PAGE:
Westpac joins the race to phone-based payments

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Westpac joins the race to phone-based payments

Will it beat CBA to wave-and-go at the cashier?

Westpac has joined the race to be the first Australian bank to offer its customers wave-and-go payments via their smartphones, without requiring a sticker or a fancy case.

Commonwealth Bank announced its intention to launch similar technology in October, but is yet to provide an indicative timeline for when it would become available to shoppers.

Westpac customers using a Samsung Galaxy S or a Galaxy Note 3 would be able to use their devices to pay in stores by passing them over Visa payWave terminals from “early 2014”, the bank said today.

The new Android-based devices combine a 'secure element' - (a partitioned area of memory, usually in an extra smart card chip, SIM or SD card)  in addition to embedded near field communications (NFC).

Westpac now feels the devices are secure enough to begin allowing its customers to pay for goods and services in stores with their phones, the bank’s chief product officer David Lindberg told iTnews.

Initially, NFC phone payments will be resticted to users of these specific Samsung models.

Lindberg said he hoped that within 6-12 months a new security protocol officially certified by  the Europay, MasterCard and Visa alliance (EMV) will allow all near field communications (NFC) enabled Android devices to join the party.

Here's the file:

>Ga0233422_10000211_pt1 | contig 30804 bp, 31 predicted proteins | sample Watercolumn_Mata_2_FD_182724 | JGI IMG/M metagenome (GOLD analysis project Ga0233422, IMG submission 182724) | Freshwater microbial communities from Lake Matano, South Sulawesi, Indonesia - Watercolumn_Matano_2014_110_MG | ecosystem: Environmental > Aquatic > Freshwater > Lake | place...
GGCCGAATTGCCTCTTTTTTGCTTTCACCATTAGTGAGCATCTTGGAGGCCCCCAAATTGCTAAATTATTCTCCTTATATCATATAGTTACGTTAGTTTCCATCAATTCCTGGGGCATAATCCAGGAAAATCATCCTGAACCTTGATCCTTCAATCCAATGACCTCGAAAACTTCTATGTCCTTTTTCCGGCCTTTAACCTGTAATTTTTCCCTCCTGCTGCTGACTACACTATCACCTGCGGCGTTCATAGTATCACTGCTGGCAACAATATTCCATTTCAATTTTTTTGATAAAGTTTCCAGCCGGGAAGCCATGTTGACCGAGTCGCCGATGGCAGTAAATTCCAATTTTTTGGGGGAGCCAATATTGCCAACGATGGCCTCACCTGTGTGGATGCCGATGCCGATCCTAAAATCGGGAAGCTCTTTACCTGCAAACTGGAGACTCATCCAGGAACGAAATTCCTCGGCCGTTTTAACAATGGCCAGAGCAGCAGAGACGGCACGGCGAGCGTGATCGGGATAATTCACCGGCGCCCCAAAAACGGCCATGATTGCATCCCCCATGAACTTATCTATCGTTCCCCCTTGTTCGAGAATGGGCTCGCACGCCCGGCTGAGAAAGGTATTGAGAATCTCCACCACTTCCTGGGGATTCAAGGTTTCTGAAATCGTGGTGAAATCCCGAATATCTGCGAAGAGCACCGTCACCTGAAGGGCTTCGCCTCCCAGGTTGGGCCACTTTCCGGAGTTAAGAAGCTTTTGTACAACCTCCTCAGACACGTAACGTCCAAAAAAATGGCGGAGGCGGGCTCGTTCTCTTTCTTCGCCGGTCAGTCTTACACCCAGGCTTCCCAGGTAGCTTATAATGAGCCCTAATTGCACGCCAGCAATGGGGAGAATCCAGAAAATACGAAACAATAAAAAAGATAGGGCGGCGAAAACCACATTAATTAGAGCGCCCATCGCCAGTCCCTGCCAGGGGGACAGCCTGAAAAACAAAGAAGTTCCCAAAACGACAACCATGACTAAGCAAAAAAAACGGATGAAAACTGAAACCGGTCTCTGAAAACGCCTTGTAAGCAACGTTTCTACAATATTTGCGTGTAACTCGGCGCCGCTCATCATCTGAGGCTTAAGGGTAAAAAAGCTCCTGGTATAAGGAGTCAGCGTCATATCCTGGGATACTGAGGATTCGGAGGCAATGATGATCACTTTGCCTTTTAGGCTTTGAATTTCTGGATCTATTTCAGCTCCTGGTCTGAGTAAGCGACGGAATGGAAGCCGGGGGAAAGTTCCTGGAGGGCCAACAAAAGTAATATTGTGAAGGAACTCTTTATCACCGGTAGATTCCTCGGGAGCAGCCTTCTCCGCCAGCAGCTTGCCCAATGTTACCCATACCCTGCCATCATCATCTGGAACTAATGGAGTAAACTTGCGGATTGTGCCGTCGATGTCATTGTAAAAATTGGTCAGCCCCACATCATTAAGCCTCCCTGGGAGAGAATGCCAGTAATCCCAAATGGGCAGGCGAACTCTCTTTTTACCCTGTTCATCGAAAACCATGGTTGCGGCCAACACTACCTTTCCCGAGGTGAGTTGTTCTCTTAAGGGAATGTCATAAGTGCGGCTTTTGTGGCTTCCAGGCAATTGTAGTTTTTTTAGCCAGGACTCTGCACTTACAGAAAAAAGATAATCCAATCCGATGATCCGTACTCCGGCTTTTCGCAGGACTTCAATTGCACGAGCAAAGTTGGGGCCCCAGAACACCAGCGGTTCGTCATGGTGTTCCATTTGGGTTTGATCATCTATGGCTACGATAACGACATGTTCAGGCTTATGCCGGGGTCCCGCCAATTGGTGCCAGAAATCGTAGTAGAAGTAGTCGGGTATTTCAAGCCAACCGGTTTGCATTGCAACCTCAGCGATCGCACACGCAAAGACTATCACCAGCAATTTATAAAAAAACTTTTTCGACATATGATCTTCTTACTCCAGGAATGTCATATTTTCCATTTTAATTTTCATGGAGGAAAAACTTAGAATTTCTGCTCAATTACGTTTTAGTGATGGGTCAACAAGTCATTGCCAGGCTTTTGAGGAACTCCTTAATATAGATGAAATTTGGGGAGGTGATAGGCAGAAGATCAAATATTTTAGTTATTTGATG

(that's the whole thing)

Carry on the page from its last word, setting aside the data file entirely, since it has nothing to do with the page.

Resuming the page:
Apple (iOS) users that bank with Westpac won’t be able to use payWave with their phone until Apple begins manufacturing devices with the same NFC features.

Further, Westpac confirmed it will not follow CommBank and attempt to bridge the NFC divide with a ‘pay tag’ sticker that can be adhered to the back of any type of phone to deliver the same wave-and-go capability.

“We did trial stickers and we were very hopeful that it would work, but the customer experience with the sticker was just not up to our brand standards.

“First of all, our customers did not think the technology was forward looking, and the failure rate was higher than we had hoped. Also the operational complexity added by applying a sticker and keeping it on the phone was high,” he explained.

The timing of Samsung’s upgrade has been near perfect for Westpac, which is also due to launch its updated mobile banking platform early in the New Year. The public release will be the precursor to the contactless payment roll-out.

“We invested an awful lot of money into a new mobile banking platform, but when we started we didn’t realise that it would enable this.

“While the integrated secure element on the phone has provided us with the opportunity to offer this service, it has been the new mobile banking platform that has really built the bridge between the phone technology and our own systems,” he said.

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